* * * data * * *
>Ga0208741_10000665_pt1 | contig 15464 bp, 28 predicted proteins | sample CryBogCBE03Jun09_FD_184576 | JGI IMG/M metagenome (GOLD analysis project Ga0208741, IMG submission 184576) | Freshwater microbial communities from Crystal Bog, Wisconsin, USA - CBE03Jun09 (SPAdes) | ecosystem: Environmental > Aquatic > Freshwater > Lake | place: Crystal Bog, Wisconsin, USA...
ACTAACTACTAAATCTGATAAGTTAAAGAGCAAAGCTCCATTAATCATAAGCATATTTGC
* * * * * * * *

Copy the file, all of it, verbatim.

>Ga0208741_10000665_pt1 | contig 15464 bp, 28 predicted proteins | sample CryBogCBE03Jun09_FD_184576 | JGI IMG/M metagenome (GOLD analysis project Ga0208741, IMG submission 184576) | Freshwater microbial communities from Crystal Bog, Wisconsin, USA - CBE03Jun09 (SPAdes) | ecosystem: Environmental > Aquatic > Freshwater > Lake | place: Crystal Bog, Wisconsin, USA...
ACTAACTACTAAATCTGATAAGTTAAAGAGCAAAGCTCCATTAATCATAAGCATATTTGC